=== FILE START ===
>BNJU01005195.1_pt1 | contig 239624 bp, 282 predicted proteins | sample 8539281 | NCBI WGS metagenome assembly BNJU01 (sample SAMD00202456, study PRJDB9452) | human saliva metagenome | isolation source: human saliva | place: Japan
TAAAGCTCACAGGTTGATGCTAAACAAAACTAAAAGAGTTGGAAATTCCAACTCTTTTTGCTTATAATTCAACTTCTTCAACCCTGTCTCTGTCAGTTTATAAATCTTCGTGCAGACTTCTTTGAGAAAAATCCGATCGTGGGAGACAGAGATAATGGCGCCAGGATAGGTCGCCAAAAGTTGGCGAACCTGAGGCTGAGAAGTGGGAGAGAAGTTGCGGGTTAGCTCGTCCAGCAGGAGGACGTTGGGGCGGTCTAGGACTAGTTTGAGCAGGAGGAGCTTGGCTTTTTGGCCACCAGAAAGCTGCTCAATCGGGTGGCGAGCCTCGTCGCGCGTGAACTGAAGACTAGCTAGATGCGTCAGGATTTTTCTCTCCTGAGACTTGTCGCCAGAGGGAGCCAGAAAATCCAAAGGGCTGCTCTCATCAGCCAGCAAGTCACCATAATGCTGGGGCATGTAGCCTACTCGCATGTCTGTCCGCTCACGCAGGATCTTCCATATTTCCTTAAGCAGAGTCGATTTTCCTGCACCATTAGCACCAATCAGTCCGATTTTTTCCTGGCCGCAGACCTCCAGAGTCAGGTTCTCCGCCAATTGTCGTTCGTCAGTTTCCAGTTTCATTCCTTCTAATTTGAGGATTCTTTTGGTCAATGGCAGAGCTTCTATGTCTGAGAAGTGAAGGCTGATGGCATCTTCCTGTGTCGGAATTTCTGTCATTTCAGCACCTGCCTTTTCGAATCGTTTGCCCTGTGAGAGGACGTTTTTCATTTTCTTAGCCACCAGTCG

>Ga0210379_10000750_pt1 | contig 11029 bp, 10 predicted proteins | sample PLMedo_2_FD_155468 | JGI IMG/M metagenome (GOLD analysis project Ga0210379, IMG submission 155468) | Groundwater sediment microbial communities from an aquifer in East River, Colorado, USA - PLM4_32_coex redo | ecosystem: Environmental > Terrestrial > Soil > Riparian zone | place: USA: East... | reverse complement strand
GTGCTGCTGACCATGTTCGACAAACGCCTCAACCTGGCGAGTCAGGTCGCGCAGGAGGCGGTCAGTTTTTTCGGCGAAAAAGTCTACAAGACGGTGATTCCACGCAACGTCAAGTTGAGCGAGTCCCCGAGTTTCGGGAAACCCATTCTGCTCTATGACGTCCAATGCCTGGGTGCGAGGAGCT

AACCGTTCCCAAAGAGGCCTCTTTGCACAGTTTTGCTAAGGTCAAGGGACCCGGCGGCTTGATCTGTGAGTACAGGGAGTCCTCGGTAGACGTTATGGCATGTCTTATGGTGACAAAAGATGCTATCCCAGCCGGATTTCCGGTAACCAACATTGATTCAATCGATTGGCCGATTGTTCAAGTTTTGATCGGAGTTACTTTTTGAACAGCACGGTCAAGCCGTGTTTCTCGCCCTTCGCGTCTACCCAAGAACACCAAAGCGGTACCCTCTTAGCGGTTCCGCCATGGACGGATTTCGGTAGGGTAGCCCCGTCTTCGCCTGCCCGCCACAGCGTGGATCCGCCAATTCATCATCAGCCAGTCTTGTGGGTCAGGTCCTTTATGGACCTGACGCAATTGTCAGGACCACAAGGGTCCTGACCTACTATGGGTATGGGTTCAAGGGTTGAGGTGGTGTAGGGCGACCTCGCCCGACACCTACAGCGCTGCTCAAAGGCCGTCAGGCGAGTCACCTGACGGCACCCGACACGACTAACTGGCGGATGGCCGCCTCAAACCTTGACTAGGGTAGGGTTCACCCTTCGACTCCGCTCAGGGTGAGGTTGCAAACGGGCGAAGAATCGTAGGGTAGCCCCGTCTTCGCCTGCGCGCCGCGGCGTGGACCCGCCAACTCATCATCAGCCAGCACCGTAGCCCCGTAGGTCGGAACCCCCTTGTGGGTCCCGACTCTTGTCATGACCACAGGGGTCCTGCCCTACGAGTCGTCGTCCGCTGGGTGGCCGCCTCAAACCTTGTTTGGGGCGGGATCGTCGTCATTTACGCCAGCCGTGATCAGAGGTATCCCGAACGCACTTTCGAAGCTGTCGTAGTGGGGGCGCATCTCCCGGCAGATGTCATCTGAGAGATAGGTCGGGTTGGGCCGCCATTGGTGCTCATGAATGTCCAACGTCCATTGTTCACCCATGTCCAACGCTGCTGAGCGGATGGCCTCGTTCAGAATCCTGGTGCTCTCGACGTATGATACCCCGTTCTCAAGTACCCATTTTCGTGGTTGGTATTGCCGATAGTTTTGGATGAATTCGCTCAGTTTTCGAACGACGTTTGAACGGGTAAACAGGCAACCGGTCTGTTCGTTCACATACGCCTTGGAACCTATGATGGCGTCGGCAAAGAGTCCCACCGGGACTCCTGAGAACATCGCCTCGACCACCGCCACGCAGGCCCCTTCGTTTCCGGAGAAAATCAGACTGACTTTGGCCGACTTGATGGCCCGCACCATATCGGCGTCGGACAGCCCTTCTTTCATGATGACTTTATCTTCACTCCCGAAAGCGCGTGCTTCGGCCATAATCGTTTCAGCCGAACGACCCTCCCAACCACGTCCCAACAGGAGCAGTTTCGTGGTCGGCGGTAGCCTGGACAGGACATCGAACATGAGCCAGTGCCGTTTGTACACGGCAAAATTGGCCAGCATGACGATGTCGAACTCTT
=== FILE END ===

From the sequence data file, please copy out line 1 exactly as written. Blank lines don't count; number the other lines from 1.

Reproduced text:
>BNJU01005195.1_pt1 | contig 239624 bp, 282 predicted proteins | sample 8539281 | NCBI WGS metagenome assembly BNJU01 (sample SAMD00202456, study PRJDB9452) | human saliva metagenome | isolation source: human saliva | place: Japan